News in Brief
Treasury nominee, spectrum sharing, cyber dialogue and more
Fontenot named as Treasury's assistant secretary for management
Treasury Department CIO Sonny Bhagowalia is getting a new boss.
The White House announced Dec. 5 that President Barack Obama would appoint Brodi Fontenot to be Treasury's assistant secretary for management. The CIO and his team fall under the Office of Management, as do finance, human resources, records management and other administrative functions for the department.
Fontenot is currently assistant secretary of administration at the Department of Transportation, and has held a variety of management roles at that agency since 2009. He has also worked for the Government Accountability Office and the Senate Budget Committee.
At Treasury he replaces Nani Coloretti, a 2014 Federal 100 winner who was confirmed as Housing and Urban Development deputy secretary Dec. 2 after several months of delay and a hold on her nomination by Sen. Charles Grassley (R-Iowa).
NTIA chief: 2015 will see an uptick in spectrum sharing tests
Federal efforts to deliver 500 megahertz of spectrum to commercial markets will get a boost next year, as telecommunications regulators look to build out and test spectrum sharing technology, according to Larry Strickling, head of the National Telecommunications and Information Administration.
The NTIA and the Federal Communications Commission are looking at the possibility of sharing out 100 MHz of spectrum in the 3.5 MHz band, which the military uses for radar systems, Strickling said in a Dec. 4 speech at the PLI/FCBA Telecommunications Policy & Regulation Institute.
To make it work, the government is directing research into technologies that accommodate sharing and prioritizing of spectrum among government and commercial users.
"From smart radios that can sense which frequencies are available for use to spectrum databases that can track who are already using specific bands, we need to build acceptance of new technologies to facilitate sharing," Strickling said. NTIA, a Commerce Department component, expects to announce a government-industry collaboration plan for technology development, and select a "model city" as a test bed for proving out spectrum-sharing technology.
U.S., EU hold first cyber dialogue
U.S. and EU delegates met in Brussels on Dec. 5 for what officials say will become an annual summit to discuss international norms in cyberspace.
Participants included officials from the departments of State, Homeland Security and Commerce on the U.S. side, and EU member states and European Commission directorates general on the European side. They discussed opportunities “to foster common approaches and best practices to cybersecurity risk management,” among other issues, the State Department said in a statement.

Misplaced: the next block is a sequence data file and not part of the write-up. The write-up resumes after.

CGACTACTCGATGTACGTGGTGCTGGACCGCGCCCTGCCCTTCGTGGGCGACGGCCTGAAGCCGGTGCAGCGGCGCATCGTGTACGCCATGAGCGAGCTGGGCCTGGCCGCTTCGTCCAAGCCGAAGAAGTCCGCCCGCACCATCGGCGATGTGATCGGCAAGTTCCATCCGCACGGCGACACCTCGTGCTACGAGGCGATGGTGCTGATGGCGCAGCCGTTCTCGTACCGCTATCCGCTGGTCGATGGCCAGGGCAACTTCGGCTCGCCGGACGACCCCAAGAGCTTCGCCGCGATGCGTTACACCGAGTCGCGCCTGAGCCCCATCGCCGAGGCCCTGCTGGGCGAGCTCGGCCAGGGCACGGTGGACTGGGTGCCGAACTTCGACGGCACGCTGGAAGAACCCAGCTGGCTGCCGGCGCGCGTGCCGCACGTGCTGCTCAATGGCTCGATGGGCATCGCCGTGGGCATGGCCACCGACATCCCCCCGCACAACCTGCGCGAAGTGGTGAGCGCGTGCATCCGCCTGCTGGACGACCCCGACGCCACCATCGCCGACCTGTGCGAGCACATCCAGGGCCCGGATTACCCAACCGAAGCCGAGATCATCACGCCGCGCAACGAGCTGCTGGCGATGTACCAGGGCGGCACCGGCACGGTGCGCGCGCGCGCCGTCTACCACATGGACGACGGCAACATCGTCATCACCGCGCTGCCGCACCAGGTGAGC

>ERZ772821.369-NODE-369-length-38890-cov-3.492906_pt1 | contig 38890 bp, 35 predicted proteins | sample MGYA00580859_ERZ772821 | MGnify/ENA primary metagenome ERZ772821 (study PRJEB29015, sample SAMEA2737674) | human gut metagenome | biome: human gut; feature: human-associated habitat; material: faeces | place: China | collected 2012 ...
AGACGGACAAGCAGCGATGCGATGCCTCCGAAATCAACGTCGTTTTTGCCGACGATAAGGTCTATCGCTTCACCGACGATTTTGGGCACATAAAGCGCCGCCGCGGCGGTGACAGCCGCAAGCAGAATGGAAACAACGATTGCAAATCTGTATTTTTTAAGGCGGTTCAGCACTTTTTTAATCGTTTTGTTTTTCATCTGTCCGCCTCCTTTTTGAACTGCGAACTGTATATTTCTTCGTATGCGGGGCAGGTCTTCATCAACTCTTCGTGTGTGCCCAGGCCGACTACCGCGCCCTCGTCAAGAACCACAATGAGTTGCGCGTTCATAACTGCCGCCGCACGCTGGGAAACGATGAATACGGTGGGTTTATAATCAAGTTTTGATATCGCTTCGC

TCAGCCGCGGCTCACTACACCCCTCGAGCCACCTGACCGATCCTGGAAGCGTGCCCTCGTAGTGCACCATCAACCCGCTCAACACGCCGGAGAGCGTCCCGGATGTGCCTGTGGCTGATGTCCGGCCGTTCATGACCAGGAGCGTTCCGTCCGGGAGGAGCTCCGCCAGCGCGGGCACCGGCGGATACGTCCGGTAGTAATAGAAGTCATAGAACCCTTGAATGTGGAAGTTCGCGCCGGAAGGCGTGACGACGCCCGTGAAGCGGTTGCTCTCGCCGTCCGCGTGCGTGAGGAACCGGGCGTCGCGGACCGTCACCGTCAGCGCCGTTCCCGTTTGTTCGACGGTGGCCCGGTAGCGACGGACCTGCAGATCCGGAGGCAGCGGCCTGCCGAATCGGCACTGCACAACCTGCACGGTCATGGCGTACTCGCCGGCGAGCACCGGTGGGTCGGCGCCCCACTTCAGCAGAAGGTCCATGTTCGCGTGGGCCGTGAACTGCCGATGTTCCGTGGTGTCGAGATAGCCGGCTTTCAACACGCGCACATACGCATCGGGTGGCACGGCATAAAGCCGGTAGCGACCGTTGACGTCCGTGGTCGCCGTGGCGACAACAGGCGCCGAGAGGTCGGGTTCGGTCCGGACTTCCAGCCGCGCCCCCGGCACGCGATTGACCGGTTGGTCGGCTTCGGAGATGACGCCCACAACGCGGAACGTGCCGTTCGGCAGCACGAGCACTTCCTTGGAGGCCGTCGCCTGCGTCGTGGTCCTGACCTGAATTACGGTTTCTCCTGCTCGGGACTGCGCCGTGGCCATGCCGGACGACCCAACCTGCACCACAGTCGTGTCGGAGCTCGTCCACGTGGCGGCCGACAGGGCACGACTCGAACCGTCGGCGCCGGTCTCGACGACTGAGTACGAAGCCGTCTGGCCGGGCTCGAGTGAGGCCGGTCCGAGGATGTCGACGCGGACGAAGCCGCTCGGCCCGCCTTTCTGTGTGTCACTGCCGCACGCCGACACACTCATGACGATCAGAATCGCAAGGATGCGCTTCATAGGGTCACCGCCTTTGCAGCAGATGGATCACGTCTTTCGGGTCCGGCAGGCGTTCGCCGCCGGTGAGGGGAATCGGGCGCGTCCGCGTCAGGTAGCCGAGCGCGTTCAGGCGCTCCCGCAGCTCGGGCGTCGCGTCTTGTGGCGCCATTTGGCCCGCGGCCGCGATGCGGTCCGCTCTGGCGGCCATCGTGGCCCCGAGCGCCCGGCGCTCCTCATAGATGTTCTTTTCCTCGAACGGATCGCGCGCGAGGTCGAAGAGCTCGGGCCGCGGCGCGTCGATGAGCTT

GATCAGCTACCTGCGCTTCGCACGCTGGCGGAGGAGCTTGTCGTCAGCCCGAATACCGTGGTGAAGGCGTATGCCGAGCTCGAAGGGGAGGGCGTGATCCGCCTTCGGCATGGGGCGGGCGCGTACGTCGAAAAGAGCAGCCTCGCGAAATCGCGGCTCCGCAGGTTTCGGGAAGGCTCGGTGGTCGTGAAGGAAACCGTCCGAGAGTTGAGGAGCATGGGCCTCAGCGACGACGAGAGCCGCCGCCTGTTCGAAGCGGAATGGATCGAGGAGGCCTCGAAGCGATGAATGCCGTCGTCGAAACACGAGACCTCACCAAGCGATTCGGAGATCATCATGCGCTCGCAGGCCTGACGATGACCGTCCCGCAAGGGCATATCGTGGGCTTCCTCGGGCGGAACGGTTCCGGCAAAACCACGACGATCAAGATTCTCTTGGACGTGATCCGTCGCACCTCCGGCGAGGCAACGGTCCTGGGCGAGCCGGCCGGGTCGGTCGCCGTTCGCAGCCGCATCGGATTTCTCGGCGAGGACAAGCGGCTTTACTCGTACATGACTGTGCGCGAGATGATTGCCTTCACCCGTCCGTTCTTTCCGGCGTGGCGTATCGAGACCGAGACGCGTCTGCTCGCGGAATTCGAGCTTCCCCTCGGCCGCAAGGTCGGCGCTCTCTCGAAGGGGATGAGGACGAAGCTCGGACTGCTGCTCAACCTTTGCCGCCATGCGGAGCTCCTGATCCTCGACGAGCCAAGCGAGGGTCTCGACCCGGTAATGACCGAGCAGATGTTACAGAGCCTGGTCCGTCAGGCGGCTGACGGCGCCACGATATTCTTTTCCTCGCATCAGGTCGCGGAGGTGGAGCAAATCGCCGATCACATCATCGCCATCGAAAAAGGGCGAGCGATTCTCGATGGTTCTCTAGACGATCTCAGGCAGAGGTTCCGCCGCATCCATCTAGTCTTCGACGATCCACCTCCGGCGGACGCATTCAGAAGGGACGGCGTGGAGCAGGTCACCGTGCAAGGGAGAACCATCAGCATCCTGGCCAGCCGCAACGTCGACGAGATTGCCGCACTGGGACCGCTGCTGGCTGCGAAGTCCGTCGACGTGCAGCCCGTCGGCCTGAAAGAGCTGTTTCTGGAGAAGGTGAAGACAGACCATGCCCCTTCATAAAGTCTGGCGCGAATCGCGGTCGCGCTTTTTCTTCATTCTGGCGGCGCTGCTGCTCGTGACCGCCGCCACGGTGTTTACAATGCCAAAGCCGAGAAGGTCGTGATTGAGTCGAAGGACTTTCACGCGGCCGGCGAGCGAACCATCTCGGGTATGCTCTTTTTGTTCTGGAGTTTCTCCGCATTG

Obama nominates Carter for Pentagon chief
President Barack Obama on Dec. 5 confirmed what had been media speculation all week: Ashton Carter is his nominee to replace Chuck Hagel as Defense secretary.
The president praised Carter, a former deputy and undersecretary of Defense, as someone who knows DOD “inside and out” who will be able to lead the Pentagon in developing new capabilities, including cyber defenses.
Obama knocks China on cyber theft
President Obama said on Dec. 3 it is “indisputable” that China engages in cyber theft.
The U.S.-China economic relationship “can be a win-win for both sides, but there are some things we need them to fix,” Obama said at the Business Roundtable, a business lobby, in Washington, D.C. “And we are pressing them very hard on issues of cybersecurity and cyber theft, mostly in the commercial area. It is indisputable that they engage in it, and it is a problem. And we push them hard on it.”
The Obama administration has been aggressive in responding to alleged Chinese cyber theft of U.S. intellectual property. The Justice Department in May indicted five members of the Chinese military, accusing them of stealing proprietary economic information from six major U.S. companies and organizations. Two months later, DOJ indicted a Chinese aviation executive for allegedly stealing aircraft and weapons systems data from major U.S. defense contractors.
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